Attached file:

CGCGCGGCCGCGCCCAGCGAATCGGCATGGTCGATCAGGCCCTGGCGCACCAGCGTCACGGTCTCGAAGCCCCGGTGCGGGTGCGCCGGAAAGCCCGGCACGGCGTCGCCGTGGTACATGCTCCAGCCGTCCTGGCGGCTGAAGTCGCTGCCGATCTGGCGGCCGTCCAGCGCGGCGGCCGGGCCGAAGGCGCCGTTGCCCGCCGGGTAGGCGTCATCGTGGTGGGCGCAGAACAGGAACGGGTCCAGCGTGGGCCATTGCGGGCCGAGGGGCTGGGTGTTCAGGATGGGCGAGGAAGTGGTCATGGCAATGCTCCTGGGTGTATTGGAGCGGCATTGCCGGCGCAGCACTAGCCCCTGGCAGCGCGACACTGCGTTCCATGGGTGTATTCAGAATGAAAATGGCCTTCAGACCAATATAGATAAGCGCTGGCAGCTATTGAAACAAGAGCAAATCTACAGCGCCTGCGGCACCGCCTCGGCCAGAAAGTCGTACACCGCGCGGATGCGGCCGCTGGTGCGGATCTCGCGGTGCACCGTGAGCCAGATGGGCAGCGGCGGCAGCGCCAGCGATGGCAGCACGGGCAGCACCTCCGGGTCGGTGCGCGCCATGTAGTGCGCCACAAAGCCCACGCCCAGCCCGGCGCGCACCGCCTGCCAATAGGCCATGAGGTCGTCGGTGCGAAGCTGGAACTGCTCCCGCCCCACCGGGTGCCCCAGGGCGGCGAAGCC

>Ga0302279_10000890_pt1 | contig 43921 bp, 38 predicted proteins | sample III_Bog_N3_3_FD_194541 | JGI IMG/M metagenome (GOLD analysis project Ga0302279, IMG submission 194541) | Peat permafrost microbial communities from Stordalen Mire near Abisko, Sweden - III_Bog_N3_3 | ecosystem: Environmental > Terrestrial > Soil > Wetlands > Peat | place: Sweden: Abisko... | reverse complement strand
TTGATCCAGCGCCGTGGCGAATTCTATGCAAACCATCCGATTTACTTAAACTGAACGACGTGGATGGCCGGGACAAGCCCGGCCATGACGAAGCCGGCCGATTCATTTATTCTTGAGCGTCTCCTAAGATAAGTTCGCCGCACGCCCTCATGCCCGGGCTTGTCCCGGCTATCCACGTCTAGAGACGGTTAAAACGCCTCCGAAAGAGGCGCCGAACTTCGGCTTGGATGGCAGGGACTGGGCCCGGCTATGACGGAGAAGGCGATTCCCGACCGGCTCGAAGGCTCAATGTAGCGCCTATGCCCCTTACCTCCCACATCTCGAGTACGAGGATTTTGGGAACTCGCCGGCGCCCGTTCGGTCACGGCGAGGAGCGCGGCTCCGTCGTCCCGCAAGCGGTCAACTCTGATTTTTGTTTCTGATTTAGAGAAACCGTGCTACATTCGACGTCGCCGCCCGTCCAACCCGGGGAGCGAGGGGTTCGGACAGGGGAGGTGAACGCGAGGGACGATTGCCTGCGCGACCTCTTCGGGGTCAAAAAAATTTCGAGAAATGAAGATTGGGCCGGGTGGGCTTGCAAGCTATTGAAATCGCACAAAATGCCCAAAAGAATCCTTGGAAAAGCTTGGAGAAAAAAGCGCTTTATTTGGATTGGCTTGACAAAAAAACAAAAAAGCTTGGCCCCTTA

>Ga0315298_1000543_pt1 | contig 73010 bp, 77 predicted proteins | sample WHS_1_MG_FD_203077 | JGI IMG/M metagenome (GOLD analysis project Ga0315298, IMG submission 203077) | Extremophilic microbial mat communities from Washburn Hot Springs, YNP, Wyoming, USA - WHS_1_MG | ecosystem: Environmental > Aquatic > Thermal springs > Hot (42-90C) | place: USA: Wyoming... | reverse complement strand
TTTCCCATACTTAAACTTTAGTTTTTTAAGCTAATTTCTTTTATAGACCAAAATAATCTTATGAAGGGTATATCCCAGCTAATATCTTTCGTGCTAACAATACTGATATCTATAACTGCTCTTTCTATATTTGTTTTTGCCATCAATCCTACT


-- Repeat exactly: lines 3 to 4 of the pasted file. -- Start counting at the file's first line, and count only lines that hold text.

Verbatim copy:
TTGATCCAGCGCCGTGGCGAATTCTATGCAAACCATCCGATTTACTTAAACTGAACGACGTGGATGGCCGGGACAAGCCCGGCCATGACGAAGCCGGCCGATTCATTTATTCTTGAGCGTCTCCTAAGATAAGTTCGCCGCACGCCCTCATGCCCGGGCTTGTCCCGGCTATCCACGTCTAGAGACGGTTAAAACGCCTCCGAAAGAGGCGCCGAACTTCGGCTTGGATGGCAGGGACTGGGCCCGGCTATGACGGAGAAGGCGATTCCCGACCGGCTCGAAGGCTCAATGTAGCGCCTATGCCCCTTACCTCCCACATCTCGAGTACGAGGATTTTGGGAACTCGCCGGCGCCCGTTCGGTCACGGCGAGGAGCGCGGCTCCGTCGTCCCGCAAGCGGTCAACTCTGATTTTTGTTTCTGATTTAGAGAAACCGTGCTACATTCGACGTCGCCGCCCGTCCAACCCGGGGAGCGAGGGGTTCGGACAGGGGAGGTGAACGCGAGGGACGATTGCCTGCGCGACCTCTTCGGGGTCAAAAAAATTTCGAGAAATGAAGATTGGGCCGGGTGGGCTTGCAAGCTATTGAAATCGCACAAAATGCCCAAAAGAATCCTTGGAAAAGCTTGGAGAAAAAAGCGCTTTATTTGGATTGGCTTGACAAAAAAACAAAAAAGCTTGGCCCCTTA

>Ga0315298_1000543_pt1 | contig 73010 bp, 77 predicted proteins | sample WHS_1_MG_FD_203077 | JGI IMG/M metagenome (GOLD analysis project Ga0315298, IMG submission 203077) | Extremophilic microbial mat communities from Washburn Hot Springs, YNP, Wyoming, USA - WHS_1_MG | ecosystem: Environmental > Aquatic > Thermal springs > Hot (42-90C) | place: USA: Wyoming... | reverse complement strand